The Rolling Stones, Van Morrison and Joe Strummer’s estate join campaign urging streaming revenue reform

The #BrokenRecord campaign is calling for the UK government to set up a regulatory body to “ensure the lawful and fair treatment of music-makers”.

Rolling Stones

Image: Roberto Ricciuti / Getty

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The Rolling StonesVan Morrison and the estate of The Clash‘s Joe Strummer have joined musician Tom Gray’s #BrokenRecord campaign, which is calling for better streaming revenues for artists.

In April this year, more than 150 artists signed an open letter to UK Prime Minister Boris Johnson urging for reform in the way streaming services pay artists. Paul McCartney, Kate Bush, Damon Albarn, Chris Martin and Noel Gallagher were among the initial batch of signatories.

The letter reportedly received an “interested but non-committal reply” from a junior minister, per The Times.

Now, the #BrokenRecord campaign has sent Johnson another open letter, signed by 76 more artists. Besides the Stones, Strummer’s estate and Van Morrison, the names now joining the fold include: the Bee Gees’ Barry Gibb, Tom Jones, Pulp’s Jarvis Cocker, and the children of John Lennon and George Harrison.

The letter, which is due to be sent to Downing Street today (7 June), calls for the establishment of a regulatory body to “ensure the lawful and fair treatment of music-makers”.

“For too long, streaming platforms, record labels and other internet giants have exploited performers and creators without rewarding them fairly,” the letter reads. “We must put the value of music back where it belongs – in the hands of music-makers.

“Streaming is quickly replacing radio as our main means of music communication. However, the law has not kept up with the pace of technological change, and, as a result, performers, producers and songwriters do not enjoy the same protections as they do in radio. Today’s musicians receive very little income from their performances – most featured artists receive tiny fractions of a US cent per stream and session musicians receive nothing at all.”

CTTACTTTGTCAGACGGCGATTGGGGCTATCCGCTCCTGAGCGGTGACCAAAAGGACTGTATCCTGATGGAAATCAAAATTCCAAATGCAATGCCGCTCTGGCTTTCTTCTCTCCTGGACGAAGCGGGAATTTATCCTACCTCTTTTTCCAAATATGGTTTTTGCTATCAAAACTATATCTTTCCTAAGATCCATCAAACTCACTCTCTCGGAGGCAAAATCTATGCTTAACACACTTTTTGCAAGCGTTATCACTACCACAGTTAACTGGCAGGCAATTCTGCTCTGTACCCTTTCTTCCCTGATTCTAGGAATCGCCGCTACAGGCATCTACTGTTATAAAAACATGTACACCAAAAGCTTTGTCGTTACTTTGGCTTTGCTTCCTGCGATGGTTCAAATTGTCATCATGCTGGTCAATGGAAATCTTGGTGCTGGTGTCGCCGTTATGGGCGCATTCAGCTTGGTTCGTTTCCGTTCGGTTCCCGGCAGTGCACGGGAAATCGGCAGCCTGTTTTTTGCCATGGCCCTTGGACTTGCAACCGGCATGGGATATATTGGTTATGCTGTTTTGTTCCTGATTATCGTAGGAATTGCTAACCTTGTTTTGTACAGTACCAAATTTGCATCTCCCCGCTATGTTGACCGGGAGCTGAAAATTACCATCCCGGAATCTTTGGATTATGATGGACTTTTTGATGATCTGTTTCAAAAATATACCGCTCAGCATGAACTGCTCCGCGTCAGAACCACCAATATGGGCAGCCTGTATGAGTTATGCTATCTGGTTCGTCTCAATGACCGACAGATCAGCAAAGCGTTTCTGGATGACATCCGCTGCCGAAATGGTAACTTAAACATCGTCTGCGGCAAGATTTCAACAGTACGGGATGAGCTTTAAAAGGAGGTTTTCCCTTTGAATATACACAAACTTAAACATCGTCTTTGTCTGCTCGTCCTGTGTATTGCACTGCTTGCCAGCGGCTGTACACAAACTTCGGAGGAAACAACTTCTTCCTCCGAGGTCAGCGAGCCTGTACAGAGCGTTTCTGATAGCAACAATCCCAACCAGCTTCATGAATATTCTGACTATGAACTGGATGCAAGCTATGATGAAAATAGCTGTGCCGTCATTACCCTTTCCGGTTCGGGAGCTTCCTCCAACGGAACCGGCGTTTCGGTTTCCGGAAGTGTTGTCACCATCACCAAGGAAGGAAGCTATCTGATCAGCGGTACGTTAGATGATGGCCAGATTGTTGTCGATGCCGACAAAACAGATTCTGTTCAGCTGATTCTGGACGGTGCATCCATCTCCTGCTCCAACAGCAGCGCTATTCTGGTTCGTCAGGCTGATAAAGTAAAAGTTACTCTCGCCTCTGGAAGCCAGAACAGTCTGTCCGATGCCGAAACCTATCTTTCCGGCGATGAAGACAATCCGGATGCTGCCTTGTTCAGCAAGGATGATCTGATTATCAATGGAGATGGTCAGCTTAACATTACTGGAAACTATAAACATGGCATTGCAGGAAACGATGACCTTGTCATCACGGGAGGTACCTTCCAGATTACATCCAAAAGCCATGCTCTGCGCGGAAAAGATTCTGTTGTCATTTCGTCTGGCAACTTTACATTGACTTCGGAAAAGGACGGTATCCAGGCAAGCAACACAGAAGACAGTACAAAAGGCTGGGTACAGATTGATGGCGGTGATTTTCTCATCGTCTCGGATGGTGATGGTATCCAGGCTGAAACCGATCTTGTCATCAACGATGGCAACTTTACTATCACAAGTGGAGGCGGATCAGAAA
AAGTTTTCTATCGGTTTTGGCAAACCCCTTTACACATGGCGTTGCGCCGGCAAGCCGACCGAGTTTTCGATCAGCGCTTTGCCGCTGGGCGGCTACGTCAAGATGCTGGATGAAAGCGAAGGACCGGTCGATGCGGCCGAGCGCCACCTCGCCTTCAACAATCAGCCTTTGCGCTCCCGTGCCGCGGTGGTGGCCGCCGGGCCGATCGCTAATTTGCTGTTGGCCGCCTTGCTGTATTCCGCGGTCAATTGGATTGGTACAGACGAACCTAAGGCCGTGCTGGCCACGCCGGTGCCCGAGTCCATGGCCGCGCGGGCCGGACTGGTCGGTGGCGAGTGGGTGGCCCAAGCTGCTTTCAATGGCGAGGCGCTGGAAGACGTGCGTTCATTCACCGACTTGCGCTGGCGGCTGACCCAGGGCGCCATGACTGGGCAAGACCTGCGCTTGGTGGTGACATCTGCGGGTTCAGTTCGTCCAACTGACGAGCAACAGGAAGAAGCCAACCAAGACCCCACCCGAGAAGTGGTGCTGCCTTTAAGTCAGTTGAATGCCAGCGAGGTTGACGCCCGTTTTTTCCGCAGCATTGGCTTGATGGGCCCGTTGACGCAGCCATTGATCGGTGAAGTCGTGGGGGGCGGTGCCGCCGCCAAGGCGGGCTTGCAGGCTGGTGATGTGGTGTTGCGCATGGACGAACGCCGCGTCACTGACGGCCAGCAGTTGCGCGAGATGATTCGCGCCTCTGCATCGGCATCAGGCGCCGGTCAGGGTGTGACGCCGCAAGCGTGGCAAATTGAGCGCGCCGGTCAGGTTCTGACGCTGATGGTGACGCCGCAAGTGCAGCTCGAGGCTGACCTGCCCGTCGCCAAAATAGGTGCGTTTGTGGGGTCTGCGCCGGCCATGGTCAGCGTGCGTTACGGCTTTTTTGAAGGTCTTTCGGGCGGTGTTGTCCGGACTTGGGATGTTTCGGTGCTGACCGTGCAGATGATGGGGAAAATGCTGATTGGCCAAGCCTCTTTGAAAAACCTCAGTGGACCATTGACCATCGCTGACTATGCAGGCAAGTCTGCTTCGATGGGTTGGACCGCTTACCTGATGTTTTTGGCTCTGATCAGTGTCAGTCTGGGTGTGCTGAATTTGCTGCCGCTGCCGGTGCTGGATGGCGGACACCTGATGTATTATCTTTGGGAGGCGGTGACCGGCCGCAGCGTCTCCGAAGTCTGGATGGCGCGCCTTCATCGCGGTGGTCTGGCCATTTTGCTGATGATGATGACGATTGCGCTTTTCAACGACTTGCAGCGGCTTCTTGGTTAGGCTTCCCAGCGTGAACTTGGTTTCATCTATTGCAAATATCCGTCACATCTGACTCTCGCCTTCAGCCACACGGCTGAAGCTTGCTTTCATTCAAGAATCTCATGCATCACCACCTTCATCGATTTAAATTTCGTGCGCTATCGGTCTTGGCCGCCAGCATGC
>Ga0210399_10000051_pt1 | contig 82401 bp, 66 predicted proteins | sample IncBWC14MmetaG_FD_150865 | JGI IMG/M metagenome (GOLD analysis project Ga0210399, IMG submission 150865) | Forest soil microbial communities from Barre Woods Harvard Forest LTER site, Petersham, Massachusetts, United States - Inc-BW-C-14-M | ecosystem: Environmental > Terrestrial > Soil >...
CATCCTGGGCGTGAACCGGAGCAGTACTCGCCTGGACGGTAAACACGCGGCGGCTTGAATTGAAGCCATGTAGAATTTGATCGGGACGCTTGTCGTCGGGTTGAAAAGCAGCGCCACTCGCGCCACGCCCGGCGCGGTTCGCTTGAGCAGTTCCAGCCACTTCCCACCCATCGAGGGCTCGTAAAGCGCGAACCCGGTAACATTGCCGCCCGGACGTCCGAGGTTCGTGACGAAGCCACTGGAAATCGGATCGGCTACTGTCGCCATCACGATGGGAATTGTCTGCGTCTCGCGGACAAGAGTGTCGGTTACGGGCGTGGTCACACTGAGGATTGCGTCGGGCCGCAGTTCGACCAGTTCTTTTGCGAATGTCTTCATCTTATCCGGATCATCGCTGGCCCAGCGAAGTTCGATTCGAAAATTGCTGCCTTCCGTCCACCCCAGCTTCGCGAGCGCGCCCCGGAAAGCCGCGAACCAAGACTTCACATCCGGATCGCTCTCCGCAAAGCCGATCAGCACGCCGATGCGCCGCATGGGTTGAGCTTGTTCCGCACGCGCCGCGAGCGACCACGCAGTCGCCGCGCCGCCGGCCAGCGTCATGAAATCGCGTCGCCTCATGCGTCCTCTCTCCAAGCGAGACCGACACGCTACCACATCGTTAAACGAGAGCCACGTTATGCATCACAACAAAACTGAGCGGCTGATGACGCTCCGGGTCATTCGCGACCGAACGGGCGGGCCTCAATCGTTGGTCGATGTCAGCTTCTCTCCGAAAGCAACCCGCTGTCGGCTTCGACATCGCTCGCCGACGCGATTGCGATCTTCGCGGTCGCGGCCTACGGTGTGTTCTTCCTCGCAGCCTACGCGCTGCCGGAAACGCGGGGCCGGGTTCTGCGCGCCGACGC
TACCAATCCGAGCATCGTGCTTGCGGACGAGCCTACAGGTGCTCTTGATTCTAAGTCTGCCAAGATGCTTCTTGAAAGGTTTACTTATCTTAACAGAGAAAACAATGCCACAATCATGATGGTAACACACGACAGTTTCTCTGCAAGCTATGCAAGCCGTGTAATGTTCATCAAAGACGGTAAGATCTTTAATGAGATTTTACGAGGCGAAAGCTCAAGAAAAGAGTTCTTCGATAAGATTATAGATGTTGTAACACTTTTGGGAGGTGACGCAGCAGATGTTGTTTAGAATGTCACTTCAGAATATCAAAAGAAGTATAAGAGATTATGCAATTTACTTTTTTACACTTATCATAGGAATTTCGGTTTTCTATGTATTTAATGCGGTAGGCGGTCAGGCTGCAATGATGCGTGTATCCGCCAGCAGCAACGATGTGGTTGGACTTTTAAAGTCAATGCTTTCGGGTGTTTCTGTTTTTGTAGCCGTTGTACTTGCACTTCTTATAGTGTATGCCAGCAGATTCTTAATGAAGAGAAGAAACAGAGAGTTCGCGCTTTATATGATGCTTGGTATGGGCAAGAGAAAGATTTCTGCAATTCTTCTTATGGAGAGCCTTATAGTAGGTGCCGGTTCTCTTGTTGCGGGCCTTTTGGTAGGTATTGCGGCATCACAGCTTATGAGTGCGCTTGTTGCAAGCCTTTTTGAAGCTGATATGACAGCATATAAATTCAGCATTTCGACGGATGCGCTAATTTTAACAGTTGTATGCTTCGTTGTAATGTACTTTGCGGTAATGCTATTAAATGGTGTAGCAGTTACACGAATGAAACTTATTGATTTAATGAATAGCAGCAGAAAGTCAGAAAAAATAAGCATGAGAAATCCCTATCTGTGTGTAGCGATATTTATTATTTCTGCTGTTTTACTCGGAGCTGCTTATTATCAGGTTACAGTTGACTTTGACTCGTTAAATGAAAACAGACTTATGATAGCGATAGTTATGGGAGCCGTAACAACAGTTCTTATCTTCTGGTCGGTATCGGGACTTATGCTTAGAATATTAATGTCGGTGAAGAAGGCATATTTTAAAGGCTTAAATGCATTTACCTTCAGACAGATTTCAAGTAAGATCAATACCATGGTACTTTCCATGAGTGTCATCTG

The news comes a little over two months after the final hearing of the UK’s parliamentary inquiry on the economics of music streaming, which began in October 2020.

A number of musicians have weighed in on the inquiry and its hearings. Speaking at a hearing, Chic guitarist Nile Rodgers claimed that “some labels keep up to 82 per cent of royalties received from services like Spotify, Apple Music and Amazon Music”.

“It’s not the streaming services that we have the problem with,” Rodgers, who is also the co-founder of Hipgnosis Songs Fund, said. “It’s the labels that are perpetrating this.”

Commenting on the inquiry, Jimmy Page notably said: “The sooner the streaming companies can make fair payments to all musicians whose music is played on or viewed via the internet, and to pay fair royalties to those who give us great pleasure from those who are exploiting it, the better.⁣”


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